Spare Magazines

Is carrying a spare magazine for daily carry really necessary? The justification for a spare magazine isn’t always just because.

It will depend largely on the standard capacity of the carry pistol as well as your perceived threat levels. As we have discussed in the past we do not recommend for daily carry a magazine capacity less than 10 rounds and here’s why. A large percentage defensive shootings will involve more than one threat, maybe not initially, but before the dust settles things get more complicated with more than one opponent.

While we don’t like to consider a “one shot” stop sufficient for any type of defensive shooting what is the high end of rounds fired. I don’t think there is a safe bet on this one that can be backed up with any sort of data so rather than go into that I choose to consider with a 10 round capacity that gives me approximately five rounds if I’m looking at two threats. The way I look at that is I have up to five rounds to try and solve one problem hopefully leaving me five rounds to solve the other.

While not set in stone it is at least a good place to start and if your magazine capacity is greater than ten does that mean you have more per threat, not really. I choose to look at a magazines capacity greater than 10 allows me to engage more threats. So, if instead of two threats, I’m theoretically good for three. Is there any type of scientific data to support five rounds be sufficient to neutralize a threat. Not really, but it gives us a place to start when we start when selecting daily carry platforms.

Now this in no way says you are “required” or obligated to fire the five rounds we discussed, it simply is a logical though process that would provide “up to” five rounds and still have sufficient rounds to deal with an additional threat.

In comes the spare magazine justification, if you had the legal justification to fire five rounds to neutralize a threat against your life and there wasn’t any additional threats in the immediate vicinity is it a good idea to “top off”. Absolutely, it is common practice you see on the range all the time. Almost like blind obedience, don’t get me wrong. I am not saying it should be avoided. I am challenging conventional wisdom as it relates to the justification “because”.

When I discuss this issue with folks a lot of times I am not convinced folks have really given it much thought. Which is fine in some ways, but my thought process has a bit more logic involved. I tend to be more inclined to allowing the situation to dictate. Some will argue, “it’s better to have it and not need it than to need it and not have it.” That maybe true, but you can also find yourself going down the rabbit hole. Like, if one is good then two will be better or if there was a need for one pistol then there could be a need for two pistols.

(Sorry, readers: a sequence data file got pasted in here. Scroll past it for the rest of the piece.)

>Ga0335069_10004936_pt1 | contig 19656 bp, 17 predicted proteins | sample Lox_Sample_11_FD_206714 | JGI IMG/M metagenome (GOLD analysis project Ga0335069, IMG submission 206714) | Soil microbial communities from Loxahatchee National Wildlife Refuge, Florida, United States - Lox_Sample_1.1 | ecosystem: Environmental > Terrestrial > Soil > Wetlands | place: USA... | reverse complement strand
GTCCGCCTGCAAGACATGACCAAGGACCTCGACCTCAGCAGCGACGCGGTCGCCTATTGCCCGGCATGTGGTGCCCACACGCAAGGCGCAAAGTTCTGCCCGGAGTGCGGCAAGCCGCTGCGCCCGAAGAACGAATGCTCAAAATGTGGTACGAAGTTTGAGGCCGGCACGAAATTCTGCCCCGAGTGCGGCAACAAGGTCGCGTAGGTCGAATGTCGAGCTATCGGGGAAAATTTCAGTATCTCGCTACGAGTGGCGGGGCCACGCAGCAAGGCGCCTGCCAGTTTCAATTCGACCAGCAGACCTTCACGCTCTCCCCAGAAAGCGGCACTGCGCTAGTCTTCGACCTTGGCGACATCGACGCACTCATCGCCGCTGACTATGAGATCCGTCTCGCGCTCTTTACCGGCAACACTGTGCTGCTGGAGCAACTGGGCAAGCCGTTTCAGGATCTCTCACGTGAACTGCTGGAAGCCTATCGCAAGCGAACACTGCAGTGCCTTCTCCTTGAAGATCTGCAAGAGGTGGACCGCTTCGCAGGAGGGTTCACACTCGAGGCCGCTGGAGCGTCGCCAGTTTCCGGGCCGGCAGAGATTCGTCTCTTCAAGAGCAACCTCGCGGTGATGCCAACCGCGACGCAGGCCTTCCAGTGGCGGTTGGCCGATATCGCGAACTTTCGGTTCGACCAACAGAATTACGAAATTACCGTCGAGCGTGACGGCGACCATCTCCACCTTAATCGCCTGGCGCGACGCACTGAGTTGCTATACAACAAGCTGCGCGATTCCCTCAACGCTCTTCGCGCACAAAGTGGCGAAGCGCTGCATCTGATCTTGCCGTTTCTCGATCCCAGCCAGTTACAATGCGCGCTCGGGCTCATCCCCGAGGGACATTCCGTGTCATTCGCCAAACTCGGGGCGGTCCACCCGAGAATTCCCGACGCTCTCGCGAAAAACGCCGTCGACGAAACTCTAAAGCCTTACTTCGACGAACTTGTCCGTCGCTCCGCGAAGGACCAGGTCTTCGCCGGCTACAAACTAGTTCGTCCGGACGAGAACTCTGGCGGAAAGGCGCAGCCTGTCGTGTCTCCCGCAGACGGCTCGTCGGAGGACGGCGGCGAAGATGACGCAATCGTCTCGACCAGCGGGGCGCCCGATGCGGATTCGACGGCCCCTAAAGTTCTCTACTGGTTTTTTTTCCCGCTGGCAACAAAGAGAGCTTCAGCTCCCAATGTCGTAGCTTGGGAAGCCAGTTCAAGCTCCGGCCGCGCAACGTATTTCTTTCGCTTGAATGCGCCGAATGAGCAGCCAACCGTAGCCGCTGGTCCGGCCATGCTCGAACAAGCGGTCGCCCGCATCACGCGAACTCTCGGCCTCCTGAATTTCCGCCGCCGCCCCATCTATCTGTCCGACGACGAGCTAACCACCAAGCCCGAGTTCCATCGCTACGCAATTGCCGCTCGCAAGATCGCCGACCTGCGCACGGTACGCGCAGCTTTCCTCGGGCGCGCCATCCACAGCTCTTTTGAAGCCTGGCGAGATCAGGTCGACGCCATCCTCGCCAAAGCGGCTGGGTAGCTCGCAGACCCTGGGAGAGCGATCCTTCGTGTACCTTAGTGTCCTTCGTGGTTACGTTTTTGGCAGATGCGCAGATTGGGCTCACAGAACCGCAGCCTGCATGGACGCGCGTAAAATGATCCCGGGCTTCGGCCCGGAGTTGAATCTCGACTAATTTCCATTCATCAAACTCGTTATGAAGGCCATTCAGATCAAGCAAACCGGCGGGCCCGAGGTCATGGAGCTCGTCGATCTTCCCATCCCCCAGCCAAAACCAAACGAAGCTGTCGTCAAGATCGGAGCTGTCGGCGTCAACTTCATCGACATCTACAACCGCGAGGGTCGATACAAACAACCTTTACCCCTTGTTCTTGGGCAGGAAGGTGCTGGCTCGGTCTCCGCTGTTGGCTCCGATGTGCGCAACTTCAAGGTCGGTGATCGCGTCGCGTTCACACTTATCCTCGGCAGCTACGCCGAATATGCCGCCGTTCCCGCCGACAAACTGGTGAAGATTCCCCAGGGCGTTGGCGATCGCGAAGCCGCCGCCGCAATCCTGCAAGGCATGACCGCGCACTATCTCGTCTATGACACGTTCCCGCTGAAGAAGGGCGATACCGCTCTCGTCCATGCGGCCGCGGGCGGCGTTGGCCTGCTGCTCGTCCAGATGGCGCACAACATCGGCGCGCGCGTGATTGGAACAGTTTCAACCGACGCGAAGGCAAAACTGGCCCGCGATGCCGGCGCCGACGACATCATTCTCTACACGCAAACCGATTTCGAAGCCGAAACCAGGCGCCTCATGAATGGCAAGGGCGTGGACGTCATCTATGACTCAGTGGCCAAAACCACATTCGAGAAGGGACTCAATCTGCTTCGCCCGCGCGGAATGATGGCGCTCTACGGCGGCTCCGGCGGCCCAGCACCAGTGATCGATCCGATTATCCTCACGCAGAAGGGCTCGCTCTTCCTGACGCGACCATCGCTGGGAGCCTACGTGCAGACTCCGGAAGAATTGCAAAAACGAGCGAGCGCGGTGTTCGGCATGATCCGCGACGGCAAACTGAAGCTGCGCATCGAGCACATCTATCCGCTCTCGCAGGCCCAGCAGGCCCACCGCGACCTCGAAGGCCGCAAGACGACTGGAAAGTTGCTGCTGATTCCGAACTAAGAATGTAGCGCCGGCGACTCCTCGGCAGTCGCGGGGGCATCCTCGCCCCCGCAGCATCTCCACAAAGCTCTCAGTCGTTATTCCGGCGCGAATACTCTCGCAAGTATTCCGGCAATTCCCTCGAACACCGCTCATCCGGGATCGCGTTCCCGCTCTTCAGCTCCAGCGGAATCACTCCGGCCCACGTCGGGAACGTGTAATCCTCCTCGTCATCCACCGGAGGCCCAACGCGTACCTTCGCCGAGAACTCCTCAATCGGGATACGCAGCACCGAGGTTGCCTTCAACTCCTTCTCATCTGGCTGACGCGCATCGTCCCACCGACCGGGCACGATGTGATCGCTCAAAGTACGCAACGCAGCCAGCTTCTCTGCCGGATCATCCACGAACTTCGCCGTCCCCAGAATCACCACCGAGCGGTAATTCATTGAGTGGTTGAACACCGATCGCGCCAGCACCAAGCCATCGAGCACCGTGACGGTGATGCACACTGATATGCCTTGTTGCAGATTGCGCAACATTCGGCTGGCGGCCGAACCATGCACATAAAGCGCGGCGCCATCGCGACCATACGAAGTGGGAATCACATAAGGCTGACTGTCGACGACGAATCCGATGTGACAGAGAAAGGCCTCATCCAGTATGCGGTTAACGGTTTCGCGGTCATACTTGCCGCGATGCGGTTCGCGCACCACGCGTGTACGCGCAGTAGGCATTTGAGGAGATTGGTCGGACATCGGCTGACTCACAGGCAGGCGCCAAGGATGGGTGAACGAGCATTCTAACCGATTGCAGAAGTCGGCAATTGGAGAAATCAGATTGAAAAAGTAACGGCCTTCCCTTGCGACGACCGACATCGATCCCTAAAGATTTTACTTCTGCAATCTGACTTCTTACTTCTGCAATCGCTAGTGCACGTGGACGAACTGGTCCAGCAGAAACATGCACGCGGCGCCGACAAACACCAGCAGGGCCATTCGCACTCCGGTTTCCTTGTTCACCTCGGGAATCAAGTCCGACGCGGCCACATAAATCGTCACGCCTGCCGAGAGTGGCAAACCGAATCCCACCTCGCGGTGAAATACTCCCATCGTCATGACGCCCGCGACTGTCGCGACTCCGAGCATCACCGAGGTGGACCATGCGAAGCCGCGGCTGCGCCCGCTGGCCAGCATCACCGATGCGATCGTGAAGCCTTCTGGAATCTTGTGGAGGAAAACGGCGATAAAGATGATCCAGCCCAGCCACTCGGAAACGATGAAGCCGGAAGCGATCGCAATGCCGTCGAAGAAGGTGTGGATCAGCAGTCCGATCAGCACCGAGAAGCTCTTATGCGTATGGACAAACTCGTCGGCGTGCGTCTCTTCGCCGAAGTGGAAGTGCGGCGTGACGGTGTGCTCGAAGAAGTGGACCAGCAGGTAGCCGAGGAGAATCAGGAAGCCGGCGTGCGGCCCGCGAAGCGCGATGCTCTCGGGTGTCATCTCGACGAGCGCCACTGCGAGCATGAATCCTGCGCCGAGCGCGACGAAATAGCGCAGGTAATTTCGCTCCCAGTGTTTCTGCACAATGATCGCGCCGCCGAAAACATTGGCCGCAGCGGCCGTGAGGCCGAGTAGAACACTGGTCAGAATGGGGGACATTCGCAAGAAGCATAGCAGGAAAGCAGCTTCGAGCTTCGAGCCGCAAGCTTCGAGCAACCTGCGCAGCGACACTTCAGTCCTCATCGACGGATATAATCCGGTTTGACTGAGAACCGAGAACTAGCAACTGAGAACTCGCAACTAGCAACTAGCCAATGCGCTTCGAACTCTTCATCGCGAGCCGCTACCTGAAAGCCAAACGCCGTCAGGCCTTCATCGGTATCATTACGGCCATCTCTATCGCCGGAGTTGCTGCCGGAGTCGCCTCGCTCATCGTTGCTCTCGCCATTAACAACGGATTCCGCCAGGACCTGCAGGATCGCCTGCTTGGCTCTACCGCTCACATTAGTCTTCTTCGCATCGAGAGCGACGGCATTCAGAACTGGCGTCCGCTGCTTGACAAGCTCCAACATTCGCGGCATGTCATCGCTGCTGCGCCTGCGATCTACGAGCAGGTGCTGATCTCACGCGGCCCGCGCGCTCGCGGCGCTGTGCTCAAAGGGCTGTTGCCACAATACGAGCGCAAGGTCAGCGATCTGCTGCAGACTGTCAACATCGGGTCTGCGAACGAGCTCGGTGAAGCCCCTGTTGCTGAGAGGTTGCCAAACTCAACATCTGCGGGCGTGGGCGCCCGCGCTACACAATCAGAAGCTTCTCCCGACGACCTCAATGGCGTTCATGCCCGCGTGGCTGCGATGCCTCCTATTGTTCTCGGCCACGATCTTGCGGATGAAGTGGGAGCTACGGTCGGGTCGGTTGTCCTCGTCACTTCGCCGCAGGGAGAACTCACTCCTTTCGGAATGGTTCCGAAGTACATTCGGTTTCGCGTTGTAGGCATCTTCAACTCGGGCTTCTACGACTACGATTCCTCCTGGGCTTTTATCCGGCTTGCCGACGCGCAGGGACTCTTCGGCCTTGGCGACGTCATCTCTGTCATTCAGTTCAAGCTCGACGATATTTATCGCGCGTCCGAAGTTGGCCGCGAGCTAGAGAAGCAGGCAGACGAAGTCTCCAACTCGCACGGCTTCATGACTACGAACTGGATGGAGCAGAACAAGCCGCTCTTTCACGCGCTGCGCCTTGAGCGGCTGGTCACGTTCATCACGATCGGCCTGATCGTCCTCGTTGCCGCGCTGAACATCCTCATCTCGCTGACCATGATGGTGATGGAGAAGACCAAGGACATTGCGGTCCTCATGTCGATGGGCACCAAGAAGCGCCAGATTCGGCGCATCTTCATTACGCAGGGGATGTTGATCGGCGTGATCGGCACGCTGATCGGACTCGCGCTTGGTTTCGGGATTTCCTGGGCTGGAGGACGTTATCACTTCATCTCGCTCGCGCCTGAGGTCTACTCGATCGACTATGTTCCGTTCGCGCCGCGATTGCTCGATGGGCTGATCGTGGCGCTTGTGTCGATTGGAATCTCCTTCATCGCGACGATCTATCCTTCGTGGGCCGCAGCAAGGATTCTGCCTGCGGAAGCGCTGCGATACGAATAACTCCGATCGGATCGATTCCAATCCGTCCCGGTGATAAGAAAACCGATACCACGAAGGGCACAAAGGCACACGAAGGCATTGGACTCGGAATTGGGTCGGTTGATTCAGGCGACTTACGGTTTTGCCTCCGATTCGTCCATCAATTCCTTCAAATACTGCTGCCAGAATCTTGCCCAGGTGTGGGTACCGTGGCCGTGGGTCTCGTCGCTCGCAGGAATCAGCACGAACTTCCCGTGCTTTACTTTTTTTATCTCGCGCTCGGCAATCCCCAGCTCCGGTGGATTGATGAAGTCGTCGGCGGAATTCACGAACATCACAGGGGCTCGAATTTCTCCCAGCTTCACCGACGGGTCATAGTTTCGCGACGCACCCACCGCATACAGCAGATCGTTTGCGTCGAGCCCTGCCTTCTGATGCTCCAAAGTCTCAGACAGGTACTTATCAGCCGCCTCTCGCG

Being able to justify carrying a spare magazine goes deeper than “because”. Can you really come up with a better reason than that or the other commonly thrown out reasons, have you put thought into it over just because.

2 thoughts on “Spare Magazines

  1. TMOUL1 says:

    Jeff, you made some really great points in your article on spare magazines. When off duty, I primarily carry my duty weapon (Glock-17) with its 18-rounds and no spare magazine. The justification for this is based largely on why I am carrying a concealed firearm in the first place–personal defense of me and my family. Living in the city where I work, running into my customers off-duty is a realistic concern. Off-duty intervention on behalf of anyone outside of my personal circle is an exception that will occur only in the case of preservation of life. I’m not, for example, stepping in to assist mall security in capturing a fleeing shoplifter. On the other hand, if the shoplifter transitions into a deadly threat to anyone, I will act as long as my family (if with me) is safe.
    Over the years I have carried different (lighter / smaller framed) weapons off duty. I the end, my duty weapon has proven to be the most reliable in terms of personal performance, capacity, and reliability. Eighteen rounds may not be enough to stop even one determined threat, but it increases the odds in my favor as long as I do my job in terms of shot placement–I have to hit the threat to have any hope of incapacitating him/ her. The realities of a lethal force confrontation make it highly likely that it will take more than one, two, or even five rounds to induce incapacitation, even if every round fired by me hits my opponent.
    A second/backup magazine is just not something that I choose to add to my already full pockets or belt line. I’m sure some folks will disagree, and that’s ok with me. Make your choices and commit to formulating your personal off-duty / concealed carry SOP, and commit some time to practice and personal mental scenario time.

  2. flashback says:

    Great post,
    I would have to say that carrying a spare magazine for me is based upon “just in case” and not “just because”. In taking part in some local IDPA matches I’ve seen other participants have issues with their magazines and they become inoperable for whatever reason…always nice to be able to quickly fix the issue and figure out what went wrong after the fact…which would more than doubly apply in a self-defense situation.
    Gene

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